Okay okay fine fine I admit that I am old – err old enough to be called Aunty at least. Yet I hate, simply hate, being called Aunty. I just hate it.Mami, Chachi, Tai, Dadi, Nani, Biji 😉 anything but Aunty!
Why? No idea just one of those inexplicable things, I guess. And the funny thing is, the older I grow, greater the irritation and that’s putting it rather mildly. It (see I don’t even dare say/write the word) sets my teeth on edge and grates on my nerves, just like the odd piece of chalk on a blackboard.
I was all of 23 when I got married and the day I got married, I became an Aunty – never mind that till the day before I had been mistaken for a class 9 student. What is with this trend in India that regardless of age, all married girls are aunties? But there was no getting away from it – Aunty I became, and Aunty I remain, much to my disgust.
Maybe it’s time to look within, find the cause and achieve freedom from this all-consuming destructive emotion? Could the inordinate angst be rooted in a dark, horrifying, best forgotten, incident that occurred decades ago?
Early one morning I tiptoed around the darkened bedroom, trying to get ready for college without waking my two-year old son. Some sixth sense that his mum was up to no good, made him restless. I wavered. I yearned to cuddle and soothe him. But as I cast reflexive glance at the clock, I froze . Yikes! Just five minutes before the last chartered bus left for college. I gave few quick strokes to my hair, hastily pasted a bindi on the forehead, grabbed the bag of books, whispered a goodbye to my mother-in-law and dashed out. I caught the bus running. I squeezed my way in, grabbed the hand rail and attempted to catch my breath. Firmly, squelching down on guilty feelings of having abandoned my baby, I tried to savor my victory as a student.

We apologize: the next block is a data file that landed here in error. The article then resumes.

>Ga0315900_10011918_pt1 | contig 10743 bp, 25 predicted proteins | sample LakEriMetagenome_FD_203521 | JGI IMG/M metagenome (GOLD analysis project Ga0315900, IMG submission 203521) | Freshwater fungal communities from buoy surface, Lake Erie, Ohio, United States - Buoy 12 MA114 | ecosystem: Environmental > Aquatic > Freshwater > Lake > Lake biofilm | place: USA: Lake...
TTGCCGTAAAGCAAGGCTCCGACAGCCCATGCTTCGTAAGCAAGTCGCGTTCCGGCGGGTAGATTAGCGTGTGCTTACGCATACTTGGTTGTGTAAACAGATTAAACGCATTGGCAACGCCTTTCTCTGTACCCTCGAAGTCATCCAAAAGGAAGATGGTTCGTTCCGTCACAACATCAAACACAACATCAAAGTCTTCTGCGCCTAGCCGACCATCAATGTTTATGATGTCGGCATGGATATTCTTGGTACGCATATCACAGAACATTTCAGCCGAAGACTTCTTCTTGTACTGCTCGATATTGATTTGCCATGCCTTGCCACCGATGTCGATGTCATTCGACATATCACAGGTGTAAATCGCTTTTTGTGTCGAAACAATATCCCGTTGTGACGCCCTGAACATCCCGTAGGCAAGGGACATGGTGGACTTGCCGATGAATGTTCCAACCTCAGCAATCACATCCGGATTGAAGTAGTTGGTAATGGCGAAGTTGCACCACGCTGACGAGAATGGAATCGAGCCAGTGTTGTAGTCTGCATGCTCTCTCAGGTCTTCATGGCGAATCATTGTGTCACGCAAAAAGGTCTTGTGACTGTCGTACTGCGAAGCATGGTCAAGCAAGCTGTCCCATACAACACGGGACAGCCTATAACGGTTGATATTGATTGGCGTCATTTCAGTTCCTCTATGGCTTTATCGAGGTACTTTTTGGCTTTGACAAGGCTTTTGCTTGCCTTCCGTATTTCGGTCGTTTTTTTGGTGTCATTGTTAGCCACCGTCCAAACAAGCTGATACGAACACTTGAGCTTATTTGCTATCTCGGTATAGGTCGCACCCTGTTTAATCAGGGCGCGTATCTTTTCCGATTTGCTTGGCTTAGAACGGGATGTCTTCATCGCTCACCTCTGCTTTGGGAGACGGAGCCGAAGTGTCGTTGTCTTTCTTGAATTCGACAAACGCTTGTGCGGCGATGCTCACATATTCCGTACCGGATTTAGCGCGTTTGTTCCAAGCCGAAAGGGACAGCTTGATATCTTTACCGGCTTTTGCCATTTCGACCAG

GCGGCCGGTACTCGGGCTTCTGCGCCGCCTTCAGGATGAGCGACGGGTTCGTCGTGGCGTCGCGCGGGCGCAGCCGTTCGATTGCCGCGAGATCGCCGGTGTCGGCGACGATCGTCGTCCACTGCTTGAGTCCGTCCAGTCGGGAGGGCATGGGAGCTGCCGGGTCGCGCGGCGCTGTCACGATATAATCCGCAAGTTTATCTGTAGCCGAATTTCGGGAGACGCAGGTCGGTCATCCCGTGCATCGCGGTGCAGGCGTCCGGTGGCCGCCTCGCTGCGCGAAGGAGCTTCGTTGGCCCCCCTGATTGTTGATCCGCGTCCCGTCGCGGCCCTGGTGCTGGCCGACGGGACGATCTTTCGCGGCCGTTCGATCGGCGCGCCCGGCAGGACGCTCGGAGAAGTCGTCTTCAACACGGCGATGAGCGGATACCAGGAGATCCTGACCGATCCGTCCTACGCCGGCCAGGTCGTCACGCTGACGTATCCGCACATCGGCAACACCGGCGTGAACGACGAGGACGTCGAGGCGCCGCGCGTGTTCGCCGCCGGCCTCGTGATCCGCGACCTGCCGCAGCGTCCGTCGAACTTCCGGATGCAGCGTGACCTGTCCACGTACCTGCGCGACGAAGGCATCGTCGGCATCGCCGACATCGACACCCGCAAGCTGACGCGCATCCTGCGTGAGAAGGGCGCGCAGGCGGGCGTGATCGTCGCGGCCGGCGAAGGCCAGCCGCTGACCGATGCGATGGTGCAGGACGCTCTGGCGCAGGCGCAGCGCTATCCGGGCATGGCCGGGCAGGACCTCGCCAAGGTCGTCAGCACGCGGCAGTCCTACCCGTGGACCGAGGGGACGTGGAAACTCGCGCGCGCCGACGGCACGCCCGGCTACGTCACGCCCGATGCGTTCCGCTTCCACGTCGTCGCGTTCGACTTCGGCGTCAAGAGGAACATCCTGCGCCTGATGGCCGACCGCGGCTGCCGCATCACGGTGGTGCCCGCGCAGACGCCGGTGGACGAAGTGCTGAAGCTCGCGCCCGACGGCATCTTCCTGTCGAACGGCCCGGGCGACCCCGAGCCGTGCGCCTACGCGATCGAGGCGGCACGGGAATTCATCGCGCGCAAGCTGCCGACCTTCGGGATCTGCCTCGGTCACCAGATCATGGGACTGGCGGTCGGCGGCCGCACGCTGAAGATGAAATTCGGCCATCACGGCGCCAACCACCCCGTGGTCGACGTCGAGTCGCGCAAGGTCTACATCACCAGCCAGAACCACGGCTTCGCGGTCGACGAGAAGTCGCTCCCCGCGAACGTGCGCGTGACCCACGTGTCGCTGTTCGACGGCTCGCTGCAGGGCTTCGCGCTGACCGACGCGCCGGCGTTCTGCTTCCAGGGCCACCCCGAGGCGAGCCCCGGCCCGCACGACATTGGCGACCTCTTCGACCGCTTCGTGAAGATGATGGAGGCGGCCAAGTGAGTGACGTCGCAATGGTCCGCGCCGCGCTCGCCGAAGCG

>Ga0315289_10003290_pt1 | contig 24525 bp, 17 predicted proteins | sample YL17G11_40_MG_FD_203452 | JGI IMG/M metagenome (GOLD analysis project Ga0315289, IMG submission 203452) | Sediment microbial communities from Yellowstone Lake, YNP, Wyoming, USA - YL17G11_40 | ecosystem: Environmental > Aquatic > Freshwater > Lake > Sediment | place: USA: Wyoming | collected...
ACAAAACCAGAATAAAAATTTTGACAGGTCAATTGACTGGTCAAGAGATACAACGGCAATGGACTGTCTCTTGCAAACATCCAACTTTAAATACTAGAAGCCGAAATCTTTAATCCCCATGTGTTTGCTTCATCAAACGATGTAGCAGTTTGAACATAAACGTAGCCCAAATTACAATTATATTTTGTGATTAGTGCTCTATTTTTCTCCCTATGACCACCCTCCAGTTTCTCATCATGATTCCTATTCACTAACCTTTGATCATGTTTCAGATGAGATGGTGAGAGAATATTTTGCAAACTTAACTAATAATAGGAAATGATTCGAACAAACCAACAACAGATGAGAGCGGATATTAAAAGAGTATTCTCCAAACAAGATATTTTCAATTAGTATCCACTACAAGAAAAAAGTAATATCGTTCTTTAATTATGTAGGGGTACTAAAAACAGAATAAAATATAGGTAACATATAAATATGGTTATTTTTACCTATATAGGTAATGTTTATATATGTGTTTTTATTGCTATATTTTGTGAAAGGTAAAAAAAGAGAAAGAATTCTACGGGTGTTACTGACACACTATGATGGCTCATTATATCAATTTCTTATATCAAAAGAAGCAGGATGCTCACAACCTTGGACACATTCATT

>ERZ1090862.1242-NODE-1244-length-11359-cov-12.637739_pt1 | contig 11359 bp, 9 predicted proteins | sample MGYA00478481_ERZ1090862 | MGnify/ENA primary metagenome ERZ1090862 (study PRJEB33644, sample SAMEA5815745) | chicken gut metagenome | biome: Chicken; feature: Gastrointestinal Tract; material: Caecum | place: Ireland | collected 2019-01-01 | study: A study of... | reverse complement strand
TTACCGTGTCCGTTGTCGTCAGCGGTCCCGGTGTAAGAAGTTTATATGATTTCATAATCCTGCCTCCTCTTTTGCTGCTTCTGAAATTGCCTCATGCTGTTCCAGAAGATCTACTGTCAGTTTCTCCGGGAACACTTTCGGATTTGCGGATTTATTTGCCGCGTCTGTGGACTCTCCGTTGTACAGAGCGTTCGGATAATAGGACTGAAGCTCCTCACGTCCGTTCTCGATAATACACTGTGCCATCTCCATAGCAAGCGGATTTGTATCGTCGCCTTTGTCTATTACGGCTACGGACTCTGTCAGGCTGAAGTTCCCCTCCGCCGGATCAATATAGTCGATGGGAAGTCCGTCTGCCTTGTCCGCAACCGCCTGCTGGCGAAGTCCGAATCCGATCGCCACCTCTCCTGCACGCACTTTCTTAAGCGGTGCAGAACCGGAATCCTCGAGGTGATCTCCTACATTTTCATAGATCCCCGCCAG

“Aunty,” a heavy voice boomed over my head. Instantly, annoyance and irritation replaced all other emotions. I turned to the speaker – a young man, possibly older than I was. That was it! I looked at him icily and drew my lips in a thin sneer even as I gloated, it was time to cleanse my soul with the most apt retort possible, “Yes Uncleji?”
But he beat me to it. “Aunty, there’s a bindi stuck above your right eye.”
The carefully crafted icy sneer dissolved into open-mouthed consternation as waves of embarrassment flooded my cheeks. Mumbling incoherently, I turned away and surreptitiously fingered my face for the offending dot. Sheer will power, grit and determination (and the fact that the bus was jam-packed) gave me the strength to continue to stand there for the rest of the interminable ride to college.
They say confession is good for the soul and after being an Agony Aunt (which by the way is way better than an Agony Aunty) for so many years, I thought it was time I unburdened myself.
Phew! I am still shuddering as I recall the incident. How about a few comforting words? Maybe share your most embarrassing moment – make me feel I am not alone. Come on now – you couldn’t possibly be thinking of disappointing your favorite Aunty (eeks!) would you? 😉
Oops before I forget, here’s Chapter 35 and Calvin (isn’t he hilarious?) and the Blog Index
Quote for the day
You can imagine my embarrassment when I killed the wrong guy:-Joe Valachi
Have a super day all of you!